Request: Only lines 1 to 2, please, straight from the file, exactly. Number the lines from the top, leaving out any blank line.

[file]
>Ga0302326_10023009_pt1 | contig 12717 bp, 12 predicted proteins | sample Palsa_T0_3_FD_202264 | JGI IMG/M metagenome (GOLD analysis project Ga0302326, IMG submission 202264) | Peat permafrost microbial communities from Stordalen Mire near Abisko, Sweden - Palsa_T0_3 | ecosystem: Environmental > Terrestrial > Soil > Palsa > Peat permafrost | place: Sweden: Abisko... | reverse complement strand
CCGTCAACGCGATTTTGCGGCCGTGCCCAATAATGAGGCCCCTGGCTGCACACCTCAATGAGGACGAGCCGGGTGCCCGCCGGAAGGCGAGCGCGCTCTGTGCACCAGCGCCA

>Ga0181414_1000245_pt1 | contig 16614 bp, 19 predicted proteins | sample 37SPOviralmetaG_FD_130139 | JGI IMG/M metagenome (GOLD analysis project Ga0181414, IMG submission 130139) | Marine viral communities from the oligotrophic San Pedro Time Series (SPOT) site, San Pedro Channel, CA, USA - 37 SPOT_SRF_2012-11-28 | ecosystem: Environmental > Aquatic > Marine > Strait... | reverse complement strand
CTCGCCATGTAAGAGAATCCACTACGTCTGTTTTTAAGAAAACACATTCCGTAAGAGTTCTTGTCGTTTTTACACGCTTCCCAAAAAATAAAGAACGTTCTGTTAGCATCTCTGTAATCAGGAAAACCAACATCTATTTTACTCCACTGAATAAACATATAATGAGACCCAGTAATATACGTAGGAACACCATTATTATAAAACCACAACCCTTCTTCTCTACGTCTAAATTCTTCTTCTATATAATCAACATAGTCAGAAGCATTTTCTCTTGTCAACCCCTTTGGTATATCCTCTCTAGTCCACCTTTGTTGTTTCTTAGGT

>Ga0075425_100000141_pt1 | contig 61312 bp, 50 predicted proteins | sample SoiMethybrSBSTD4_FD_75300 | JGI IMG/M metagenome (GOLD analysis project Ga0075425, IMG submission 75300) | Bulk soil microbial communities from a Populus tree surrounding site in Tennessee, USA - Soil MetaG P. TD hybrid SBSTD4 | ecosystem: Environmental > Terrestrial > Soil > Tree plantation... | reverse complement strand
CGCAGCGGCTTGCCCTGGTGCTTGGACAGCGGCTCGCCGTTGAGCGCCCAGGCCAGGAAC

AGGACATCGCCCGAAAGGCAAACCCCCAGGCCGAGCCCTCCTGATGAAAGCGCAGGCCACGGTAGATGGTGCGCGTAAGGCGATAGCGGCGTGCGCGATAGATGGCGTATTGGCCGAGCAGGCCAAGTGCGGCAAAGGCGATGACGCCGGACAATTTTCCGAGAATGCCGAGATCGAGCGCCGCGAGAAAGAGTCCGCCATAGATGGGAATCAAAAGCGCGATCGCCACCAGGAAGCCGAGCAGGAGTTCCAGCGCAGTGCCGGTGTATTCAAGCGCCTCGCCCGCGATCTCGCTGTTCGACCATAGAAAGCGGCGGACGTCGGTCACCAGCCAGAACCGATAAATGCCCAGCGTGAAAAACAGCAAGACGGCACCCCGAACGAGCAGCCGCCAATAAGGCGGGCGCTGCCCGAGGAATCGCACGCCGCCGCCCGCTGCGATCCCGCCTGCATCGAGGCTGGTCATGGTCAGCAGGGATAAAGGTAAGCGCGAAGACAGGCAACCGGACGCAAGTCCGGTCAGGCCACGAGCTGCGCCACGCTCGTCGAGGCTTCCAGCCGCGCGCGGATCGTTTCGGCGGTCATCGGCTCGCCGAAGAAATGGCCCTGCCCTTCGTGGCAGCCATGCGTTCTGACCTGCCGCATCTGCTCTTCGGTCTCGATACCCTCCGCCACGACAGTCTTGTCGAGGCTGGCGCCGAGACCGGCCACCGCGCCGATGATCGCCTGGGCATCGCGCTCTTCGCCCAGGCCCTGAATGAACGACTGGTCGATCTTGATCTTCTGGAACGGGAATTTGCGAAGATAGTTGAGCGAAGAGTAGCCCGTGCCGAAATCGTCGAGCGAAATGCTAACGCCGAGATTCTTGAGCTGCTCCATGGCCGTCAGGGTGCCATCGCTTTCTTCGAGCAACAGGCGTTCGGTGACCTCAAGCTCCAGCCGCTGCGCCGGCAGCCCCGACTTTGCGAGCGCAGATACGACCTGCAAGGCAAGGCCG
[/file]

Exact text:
>Ga0302326_10023009_pt1 | contig 12717 bp, 12 predicted proteins | sample Palsa_T0_3_FD_202264 | JGI IMG/M metagenome (GOLD analysis project Ga0302326, IMG submission 202264) | Peat permafrost microbial communities from Stordalen Mire near Abisko, Sweden - Palsa_T0_3 | ecosystem: Environmental > Terrestrial > Soil > Palsa > Peat permafrost | place: Sweden: Abisko... | reverse complement strand
CCGTCAACGCGATTTTGCGGCCGTGCCCAATAATGAGGCCCCTGGCTGCACACCTCAATGAGGACGAGCCGGGTGCCCGCCGGAAGGCGAGCGCGCTCTGTGCACCAGCGCCA